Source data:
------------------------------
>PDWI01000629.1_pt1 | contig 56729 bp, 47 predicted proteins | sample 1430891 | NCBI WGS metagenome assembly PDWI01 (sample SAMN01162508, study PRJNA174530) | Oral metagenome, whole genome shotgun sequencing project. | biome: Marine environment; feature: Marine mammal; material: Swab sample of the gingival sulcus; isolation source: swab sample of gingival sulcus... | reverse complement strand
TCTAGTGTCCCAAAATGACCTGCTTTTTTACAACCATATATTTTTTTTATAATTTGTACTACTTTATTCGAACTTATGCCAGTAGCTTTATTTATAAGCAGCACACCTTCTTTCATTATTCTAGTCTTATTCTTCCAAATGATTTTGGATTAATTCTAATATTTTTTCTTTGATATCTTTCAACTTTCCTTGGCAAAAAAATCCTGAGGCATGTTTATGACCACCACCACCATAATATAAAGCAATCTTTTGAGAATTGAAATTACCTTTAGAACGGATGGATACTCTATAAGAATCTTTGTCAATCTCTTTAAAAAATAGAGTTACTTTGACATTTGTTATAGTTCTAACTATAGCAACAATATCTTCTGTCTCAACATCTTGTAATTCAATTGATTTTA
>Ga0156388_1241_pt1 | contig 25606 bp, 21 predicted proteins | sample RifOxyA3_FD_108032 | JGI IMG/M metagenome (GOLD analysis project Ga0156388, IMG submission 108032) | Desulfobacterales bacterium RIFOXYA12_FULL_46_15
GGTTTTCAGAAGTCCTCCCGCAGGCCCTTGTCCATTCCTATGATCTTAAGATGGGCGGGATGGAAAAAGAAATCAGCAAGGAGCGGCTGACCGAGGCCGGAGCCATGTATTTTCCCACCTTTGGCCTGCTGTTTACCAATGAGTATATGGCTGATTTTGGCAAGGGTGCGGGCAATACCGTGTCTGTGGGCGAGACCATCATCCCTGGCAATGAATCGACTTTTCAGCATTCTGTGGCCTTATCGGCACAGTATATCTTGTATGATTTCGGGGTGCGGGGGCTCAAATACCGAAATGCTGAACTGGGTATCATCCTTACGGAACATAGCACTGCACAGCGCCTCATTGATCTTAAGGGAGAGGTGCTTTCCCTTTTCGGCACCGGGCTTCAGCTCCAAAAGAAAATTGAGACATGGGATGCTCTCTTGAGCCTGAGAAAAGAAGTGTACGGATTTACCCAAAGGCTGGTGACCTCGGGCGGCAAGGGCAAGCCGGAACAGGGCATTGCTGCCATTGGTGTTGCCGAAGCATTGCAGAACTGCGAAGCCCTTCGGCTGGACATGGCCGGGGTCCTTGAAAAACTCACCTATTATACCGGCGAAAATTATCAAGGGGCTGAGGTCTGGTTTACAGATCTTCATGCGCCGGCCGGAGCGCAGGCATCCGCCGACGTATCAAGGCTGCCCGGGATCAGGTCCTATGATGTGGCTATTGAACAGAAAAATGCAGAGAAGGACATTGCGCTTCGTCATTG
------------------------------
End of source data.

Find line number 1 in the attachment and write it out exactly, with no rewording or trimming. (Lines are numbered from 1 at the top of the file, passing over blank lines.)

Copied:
>PDWI01000629.1_pt1 | contig 56729 bp, 47 predicted proteins | sample 1430891 | NCBI WGS metagenome assembly PDWI01 (sample SAMN01162508, study PRJNA174530) | Oral metagenome, whole genome shotgun sequencing project. | biome: Marine environment; feature: Marine mammal; material: Swab sample of the gingival sulcus; isolation source: swab sample of gingival sulcus... | reverse complement strand